This week I am on yet another conference, but this time in Britain. It is a gathering of around 80 people who are supporters of an approach to theology which is broad, liberal and inclusive. I have not been to the conference before but I decided to come because the organisation has graciously over the past couple of years published four articles by me so I felt it important to meet them. As is typical of conferences of this kind, the conversations are the key part of what brings one to these sort of gatherings. I make a rule never to sit with the same person twice at meals so that I have met up with a wide range of people as a result. There are also two or three individuals who I knew from college days 40+ years ago and it is good to meet up with them again.
Among the talks we have listened to over the past three days on a variety of topics, there was one that stood out as being good to share with the blog. It was a discussion on a little known passage in I Thessalonians 2.7-8 where Paul likens his ministry to that of a nursing mother. Emma Percy, the speaker, sees the nursing mother as a paradigm for pastoral ministry. This surprising metaphor seems to work at various levels. It points to a relationship of tenderness and care between the pastor and congregant. Although there is an obvious mismatch of power between mother and child, there is no way that a mother would ever abuse that power and harm the infant in any way. In the context of our concern to see that power is not abused in the pastoral relationship, it is of interest to ponder the nature of a relationship where the ’leader’ cannot abuse the relationship. I place the word leader in inverted commas, because the nursing mother metaphor makes it a decidedly inappropriate word to capture the nuance of Paul’s metaphor.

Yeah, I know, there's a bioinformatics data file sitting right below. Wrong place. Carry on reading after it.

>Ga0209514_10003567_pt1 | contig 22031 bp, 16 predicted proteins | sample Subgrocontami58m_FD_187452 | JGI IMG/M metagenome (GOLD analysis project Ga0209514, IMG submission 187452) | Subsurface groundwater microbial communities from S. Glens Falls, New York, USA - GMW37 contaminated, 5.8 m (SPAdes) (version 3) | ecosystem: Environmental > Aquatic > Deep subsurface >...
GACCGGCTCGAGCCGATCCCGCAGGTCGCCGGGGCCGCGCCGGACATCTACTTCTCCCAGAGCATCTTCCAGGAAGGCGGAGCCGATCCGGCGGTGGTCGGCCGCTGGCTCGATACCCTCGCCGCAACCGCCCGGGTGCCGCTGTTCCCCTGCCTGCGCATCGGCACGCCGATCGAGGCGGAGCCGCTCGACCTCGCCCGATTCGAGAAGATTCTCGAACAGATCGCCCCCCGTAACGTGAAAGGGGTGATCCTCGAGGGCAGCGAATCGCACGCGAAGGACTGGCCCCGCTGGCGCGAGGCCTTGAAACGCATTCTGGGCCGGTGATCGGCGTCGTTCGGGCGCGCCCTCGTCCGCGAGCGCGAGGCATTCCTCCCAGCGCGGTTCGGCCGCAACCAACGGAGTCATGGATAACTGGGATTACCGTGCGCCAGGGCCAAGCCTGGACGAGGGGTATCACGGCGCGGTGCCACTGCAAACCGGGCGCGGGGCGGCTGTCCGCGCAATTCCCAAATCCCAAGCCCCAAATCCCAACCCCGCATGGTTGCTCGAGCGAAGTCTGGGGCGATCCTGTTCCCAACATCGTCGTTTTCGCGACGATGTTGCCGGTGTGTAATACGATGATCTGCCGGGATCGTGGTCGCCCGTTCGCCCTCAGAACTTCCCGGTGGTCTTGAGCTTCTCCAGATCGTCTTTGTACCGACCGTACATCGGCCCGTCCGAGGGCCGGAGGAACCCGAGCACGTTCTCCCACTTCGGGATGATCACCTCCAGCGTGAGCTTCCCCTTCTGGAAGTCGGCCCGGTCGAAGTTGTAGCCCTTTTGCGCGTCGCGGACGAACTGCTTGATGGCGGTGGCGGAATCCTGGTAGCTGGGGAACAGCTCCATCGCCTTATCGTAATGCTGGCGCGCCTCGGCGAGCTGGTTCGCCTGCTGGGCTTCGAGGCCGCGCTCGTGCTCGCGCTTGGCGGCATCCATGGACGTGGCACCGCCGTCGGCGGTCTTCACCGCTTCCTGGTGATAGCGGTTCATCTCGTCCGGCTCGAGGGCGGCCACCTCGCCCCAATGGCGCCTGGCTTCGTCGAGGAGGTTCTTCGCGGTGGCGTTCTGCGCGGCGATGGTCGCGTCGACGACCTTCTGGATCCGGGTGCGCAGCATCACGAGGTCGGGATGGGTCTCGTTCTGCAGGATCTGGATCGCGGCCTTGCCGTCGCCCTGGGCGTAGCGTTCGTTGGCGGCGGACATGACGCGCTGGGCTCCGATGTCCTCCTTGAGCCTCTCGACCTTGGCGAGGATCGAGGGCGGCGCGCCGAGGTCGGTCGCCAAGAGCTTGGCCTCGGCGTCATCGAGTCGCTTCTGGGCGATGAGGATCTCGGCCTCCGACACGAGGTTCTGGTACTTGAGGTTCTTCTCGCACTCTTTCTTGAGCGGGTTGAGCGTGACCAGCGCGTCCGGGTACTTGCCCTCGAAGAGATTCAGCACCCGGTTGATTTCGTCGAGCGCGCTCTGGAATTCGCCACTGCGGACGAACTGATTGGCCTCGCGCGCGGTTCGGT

A further way in which the metaphor of nursing mother works as a description for the relationship of pastoral care, is the way that the supply of milk is (normally) experienced as inexhaustible. Emma pointed to the way that infant’s milk is something that flows through the mother. It is as though the mother just has to put the child to the breast for the miracle to begin again. This she likened to the experience of the Holy Spirit filling the pastor with the words of comfort and consolation that appear apt to each occasion. That is indeed my own experience of pastoral care working properly. Meeting people at times of need, does seem to draw on a fountain of wisdom and grace which flows through one in a most extraordinary way. Once again power abuse is ruled out of any pastoral encounter of this kind.
There were other points made in the talk but it was refreshing to have set out a model of care that ruled out the possibility of power manipulation. The New Testament is full of metaphors of this kind. Each one can form a bulwark against the possibility of a ‘leader’ harming a congregant in order to satisfy a craving for domination. Let us all be sensitised more and more against this sad andtragic feature of church life.